- Sustainable seafood: Over 72 percent of seafood served came from the “Best Choice” category from the Monterey Bay Aquarium Seafood Watch® List. 100 percent of seafood served was rated either ‘Best Choice’ or ‘Good Choice.’
- Recycling: Over nine tons of plastic film was recycled, a product not normally recycled in San Francisco
- Paper and signage: Results and schedules were primarily displayed on electronic signage throughout the venue. Venue signage included the use of eco-board, and reuse of signs from 2012 events; EkoFlex used for banners displayed throughout the city
- Special training for boat drivers: along with driving in a fuel-efficient manner, ACRM was professionally trained to spot and avoid marine mammals
“Each of the 34th America’s Cup events provided us with an opportunity to minimize any negative impacts, maximize positive legacy benefits, and engage with the public to deliver a positive sustainability message and raise environmental awareness,” said Jill Savery, head of sustainability for ACEA. “The efforts of everyone involved in delivering event activities have raised the bar for future America’s Cup events, and has left a local legacy for the San Francisco community.”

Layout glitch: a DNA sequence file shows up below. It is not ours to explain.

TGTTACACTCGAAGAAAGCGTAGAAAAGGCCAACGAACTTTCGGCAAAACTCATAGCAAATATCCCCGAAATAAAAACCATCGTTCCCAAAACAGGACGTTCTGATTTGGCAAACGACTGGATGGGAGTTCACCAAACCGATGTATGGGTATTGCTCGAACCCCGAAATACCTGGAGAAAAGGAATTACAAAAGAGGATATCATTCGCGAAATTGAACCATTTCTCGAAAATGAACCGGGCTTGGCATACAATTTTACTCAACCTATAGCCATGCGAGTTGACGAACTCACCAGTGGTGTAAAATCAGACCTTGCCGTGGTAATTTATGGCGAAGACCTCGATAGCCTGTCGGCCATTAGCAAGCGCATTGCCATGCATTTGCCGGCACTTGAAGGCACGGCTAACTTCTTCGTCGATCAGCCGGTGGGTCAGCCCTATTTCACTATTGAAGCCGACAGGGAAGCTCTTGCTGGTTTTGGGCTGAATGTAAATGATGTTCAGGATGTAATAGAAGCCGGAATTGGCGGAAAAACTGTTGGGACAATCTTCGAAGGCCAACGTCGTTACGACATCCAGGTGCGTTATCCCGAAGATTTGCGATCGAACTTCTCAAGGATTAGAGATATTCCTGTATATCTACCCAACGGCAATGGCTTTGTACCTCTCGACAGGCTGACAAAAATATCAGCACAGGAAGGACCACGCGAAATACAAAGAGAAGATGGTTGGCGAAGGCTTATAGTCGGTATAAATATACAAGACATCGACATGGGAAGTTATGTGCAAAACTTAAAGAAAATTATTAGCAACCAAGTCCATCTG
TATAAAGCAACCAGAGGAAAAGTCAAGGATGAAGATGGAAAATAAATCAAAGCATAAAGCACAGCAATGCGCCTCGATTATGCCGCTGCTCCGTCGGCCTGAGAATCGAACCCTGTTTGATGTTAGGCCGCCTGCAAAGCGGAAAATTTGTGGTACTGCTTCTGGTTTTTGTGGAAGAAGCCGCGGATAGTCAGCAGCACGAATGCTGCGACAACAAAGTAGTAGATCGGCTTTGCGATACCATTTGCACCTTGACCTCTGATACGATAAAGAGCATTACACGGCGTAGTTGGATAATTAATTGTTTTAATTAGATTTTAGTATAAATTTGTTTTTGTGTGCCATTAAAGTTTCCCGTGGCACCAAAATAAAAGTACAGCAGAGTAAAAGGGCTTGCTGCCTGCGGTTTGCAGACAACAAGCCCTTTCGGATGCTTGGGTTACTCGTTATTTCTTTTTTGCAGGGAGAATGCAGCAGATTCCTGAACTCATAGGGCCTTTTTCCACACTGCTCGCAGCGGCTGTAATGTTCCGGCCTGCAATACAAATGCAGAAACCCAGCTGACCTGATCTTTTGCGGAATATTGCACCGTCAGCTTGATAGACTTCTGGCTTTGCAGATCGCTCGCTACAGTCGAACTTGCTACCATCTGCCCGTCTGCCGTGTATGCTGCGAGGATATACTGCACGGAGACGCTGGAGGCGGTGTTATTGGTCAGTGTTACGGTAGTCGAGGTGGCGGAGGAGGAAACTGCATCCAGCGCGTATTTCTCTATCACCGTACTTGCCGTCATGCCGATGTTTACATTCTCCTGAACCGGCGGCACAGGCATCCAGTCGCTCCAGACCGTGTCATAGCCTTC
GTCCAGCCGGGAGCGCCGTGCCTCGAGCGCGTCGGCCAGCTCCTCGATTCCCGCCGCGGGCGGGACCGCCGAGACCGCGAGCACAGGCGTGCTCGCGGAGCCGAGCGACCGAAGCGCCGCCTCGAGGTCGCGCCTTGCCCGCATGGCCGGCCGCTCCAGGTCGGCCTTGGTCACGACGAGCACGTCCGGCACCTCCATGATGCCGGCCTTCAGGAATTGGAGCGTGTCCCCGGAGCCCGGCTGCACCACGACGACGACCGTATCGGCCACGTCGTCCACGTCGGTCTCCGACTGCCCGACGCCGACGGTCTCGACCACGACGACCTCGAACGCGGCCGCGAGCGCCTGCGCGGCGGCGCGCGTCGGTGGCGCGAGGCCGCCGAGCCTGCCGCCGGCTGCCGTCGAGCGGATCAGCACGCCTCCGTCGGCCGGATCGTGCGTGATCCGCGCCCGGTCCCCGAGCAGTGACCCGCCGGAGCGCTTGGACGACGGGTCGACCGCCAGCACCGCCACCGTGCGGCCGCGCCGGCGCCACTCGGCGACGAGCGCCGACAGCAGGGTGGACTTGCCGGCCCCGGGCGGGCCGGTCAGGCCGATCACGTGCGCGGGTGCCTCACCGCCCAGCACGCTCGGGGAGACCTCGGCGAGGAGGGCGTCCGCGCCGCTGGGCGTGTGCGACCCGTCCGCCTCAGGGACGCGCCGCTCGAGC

A final 77-page report about the ACEA’s nearly three-year sustainability journey, and documentation of how ACEA and ACRM managed the key challenges associated with optimizing the environmental, economic, and social impacts of event activities has been published and is available at www.americascup.com. The Sustainability Report follows the Global Reporting Initiative’s Event Organizer Sector Supplement, and international standard for sustainable event reporting.
Growing and Strengthening Clean Regattas Certification Achievement
Starting with a bronze level certification in Cascais, Portugal, race organizers worked hard throughout the entire America’s Cup World Series (ACWS), which consisted of nine events in international venues, to strengthen their sustainability activities. The ACWS earned one bronze, five silver, one gold, and two platinum Clean Regattas Certifications.
Efforts included the use of compostable cups, and complete elimination of single-use plastic water bottles, as well as shore-based clean ups and removal of invasive plant species, and numerous educational events geared toward the general public and designed to draw attention to the fragility of local waters and the ocean.
About Sailors for the Sea
Founded in 2004, Sailors for the Sea is a nonprofit organization that educates and engages the boating community in the worldwide protection of the oceans. For more information on or to participate in any of the Sailors for the Sea programs, or to support the organization, visit www.sailorsforthesea.org